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Mon, Apr 06, 2009

Obama Condemns North Korean Missile Launch

Like Before, Rocket Fails To Reach Orbit

In Europe Sunday, President Barack Obama strongly criticized Saturday night's failed missile launch by North Korea. The three-stage rocket -- ostensibly an attempt to place a satellite into orbit -- failed to achieve orbit and fell back into the Pacific Ocean without incident, according to the US military.

Obama was informed of the launch attempt while in the Czech Republic Sunday. The President told an audience in Prague that the North Korean missile launch was provocative and had violated UN international security rules.

"Once again, by testing a rocket that could be used for long-range missiles, this provocation underscores the need for action, not just this afternoon at the UN Security Council, but in our determination to prevent the spread of these weapons," Obama said. "Rules must be binding; violations must be punished; words must mean something. The world must stand together to prevent the spread of these weapons. Now is the time for a strong international response."

First threatened by North Korean officials in February, the latest firing of a Taepodong-2 rocket met with much the same fate as previous launches... despite nearly three years of development time since the last attempt.

The missile passed over Japan but jettisoned no debris there, according to the US Northern Command news release issued Sunday. Its first stage fell into the Sea of Japan; the rest of the stages and the payload, reportedly a communications satellite, landed in the Pacific Ocean, according to the release.

The North Koreans say the rocket had successfully placed the satellite into orbit, according to news reports. The missile's flight path had presented no threat to North America or Hawaii.

According to news reports, the UN Security Council has scheduled an emergency meeting this afternoon to discuss the North Korean missile launch issue.

During his visit to Europe, President Obama (right) reportedly said in Prague after hearing of the launch that North Korea's missile launch was provocative and violated UN international security rules, according to news reports.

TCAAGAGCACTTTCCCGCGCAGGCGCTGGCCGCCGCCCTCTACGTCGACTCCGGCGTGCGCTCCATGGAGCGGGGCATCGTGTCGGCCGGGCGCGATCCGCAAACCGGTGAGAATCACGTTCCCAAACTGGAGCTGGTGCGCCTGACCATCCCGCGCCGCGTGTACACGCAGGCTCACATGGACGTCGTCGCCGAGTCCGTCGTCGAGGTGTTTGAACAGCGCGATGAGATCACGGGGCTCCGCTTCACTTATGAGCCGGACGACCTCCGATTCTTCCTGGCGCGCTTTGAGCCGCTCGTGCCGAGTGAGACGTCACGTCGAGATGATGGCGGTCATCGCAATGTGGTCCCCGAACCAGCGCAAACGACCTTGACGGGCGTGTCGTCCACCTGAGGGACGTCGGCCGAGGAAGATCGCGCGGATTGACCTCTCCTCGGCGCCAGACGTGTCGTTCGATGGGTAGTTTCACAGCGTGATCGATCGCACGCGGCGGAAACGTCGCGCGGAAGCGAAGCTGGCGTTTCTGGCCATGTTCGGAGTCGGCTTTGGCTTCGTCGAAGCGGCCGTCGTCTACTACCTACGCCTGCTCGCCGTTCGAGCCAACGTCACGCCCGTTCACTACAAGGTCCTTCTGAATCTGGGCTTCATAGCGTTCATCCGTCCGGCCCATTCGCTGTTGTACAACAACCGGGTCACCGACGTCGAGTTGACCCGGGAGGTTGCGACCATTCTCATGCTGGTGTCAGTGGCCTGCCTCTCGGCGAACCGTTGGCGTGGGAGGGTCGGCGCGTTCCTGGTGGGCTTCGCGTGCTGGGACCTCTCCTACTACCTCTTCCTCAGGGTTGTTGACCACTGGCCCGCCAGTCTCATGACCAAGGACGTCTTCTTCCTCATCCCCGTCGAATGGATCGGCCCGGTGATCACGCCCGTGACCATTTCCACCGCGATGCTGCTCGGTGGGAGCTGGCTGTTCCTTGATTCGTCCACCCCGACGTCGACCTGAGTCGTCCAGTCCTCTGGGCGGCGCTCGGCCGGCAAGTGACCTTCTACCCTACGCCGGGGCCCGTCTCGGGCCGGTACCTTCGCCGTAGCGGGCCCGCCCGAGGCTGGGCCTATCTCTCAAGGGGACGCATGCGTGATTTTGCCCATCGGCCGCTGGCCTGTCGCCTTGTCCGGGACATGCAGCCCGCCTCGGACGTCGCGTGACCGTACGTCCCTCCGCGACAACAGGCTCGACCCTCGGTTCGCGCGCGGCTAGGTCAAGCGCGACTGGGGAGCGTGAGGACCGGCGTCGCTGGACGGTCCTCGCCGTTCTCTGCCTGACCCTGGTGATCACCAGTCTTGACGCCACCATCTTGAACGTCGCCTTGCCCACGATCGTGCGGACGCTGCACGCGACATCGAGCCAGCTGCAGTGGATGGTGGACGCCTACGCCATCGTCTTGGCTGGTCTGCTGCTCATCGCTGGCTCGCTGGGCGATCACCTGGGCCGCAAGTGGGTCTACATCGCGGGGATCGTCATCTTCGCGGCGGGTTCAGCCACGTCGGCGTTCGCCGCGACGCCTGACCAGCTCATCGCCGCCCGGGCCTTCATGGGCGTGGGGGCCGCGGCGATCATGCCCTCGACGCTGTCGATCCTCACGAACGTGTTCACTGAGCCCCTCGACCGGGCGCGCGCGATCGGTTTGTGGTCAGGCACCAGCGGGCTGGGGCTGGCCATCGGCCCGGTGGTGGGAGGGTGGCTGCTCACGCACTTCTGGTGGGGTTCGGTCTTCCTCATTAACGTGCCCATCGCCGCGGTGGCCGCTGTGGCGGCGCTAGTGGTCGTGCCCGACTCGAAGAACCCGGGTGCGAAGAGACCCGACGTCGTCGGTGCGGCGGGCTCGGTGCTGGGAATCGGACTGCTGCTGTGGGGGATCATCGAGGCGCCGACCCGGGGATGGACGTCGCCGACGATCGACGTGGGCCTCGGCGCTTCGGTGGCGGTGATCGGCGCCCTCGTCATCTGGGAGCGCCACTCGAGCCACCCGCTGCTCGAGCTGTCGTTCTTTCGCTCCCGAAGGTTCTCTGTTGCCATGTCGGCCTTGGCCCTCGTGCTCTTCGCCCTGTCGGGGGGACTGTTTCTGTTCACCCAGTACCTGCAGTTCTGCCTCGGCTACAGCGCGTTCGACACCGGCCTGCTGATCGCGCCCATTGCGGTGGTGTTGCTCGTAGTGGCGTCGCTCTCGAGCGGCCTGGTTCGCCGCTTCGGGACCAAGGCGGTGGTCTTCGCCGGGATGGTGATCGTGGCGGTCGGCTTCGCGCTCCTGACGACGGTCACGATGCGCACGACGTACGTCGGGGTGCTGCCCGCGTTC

Any North Korean missile launch would have a negative impact on efforts to lessen tensions in the region, a US State Department official told reporters in the days leading up to last night's launch.

The North Koreans have insisted that their Taepodong 2 missile launch is for peaceful purposes. North Korea's neighbors South Korea and Japan were alarmed at the possibility of another launch. The North Koreans conducted an unsuccessful missile launch in 2006 when their rocket briefly passed over Japanese territory.

Another North Korean missile launch "would be counterproductive" to soothing tensions in the region, US State Department spokesman Robert Wood told reporters at an April 2 news conference in Washington, DC.

International diplomats have employed Six-Party Talks to persuade North Korea to jettison its nuclear weapons program. Arms control experts believe that a nuclear-armed North Korea would ratchet up tensions and prompt a nuclear-arms race across the region. 

(Aero-News thanks Gerry J. Gilmore, American Forces Press Service)

FMI: https://www.cia.gov/library/publications/the-world-factbook/geos/kn.html, www.defenselink.mil

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